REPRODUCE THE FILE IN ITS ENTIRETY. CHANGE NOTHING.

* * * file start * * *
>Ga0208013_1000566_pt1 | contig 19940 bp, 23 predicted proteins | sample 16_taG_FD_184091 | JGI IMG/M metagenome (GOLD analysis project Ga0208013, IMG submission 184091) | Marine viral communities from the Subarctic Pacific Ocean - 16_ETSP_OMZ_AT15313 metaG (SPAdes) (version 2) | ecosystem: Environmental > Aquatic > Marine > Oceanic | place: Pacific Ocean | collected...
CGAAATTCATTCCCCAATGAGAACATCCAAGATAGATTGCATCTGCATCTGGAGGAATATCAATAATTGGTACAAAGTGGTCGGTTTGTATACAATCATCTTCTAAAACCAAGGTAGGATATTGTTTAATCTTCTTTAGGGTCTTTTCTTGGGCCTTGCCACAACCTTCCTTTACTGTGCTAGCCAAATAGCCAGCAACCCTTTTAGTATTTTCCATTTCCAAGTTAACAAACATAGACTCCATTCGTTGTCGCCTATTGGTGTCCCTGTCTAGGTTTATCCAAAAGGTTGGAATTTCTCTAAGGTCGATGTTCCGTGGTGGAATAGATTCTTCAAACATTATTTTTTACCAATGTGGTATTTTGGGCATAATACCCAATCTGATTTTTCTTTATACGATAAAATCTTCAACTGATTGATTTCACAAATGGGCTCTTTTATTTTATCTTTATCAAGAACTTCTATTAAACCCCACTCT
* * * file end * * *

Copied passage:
>Ga0208013_1000566_pt1 | contig 19940 bp, 23 predicted proteins | sample 16_taG_FD_184091 | JGI IMG/M metagenome (GOLD analysis project Ga0208013, IMG submission 184091) | Marine viral communities from the Subarctic Pacific Ocean - 16_ETSP_OMZ_AT15313 metaG (SPAdes) (version 2) | ecosystem: Environmental > Aquatic > Marine > Oceanic | place: Pacific Ocean | collected...
CGAAATTCATTCCCCAATGAGAACATCCAAGATAGATTGCATCTGCATCTGGAGGAATATCAATAATTGGTACAAAGTGGTCGGTTTGTATACAATCATCTTCTAAAACCAAGGTAGGATATTGTTTAATCTTCTTTAGGGTCTTTTCTTGGGCCTTGCCACAACCTTCCTTTACTGTGCTAGCCAAATAGCCAGCAACCCTTTTAGTATTTTCCATTTCCAAGTTAACAAACATAGACTCCATTCGTTGTCGCCTATTGGTGTCCCTGTCTAGGTTTATCCAAAAGGTTGGAATTTCTCTAAGGTCGATGTTCCGTGGTGGAATAGATTCTTCAAACATTATTTTTTACCAATGTGGTATTTTGGGCATAATACCCAATCTGATTTTTCTTTATACGATAAAATCTTCAACTGATTGATTTCACAAATGGGCTCTTTTATTTTATCTTTATCAAGAACTTCTATTAAACCCCACTCT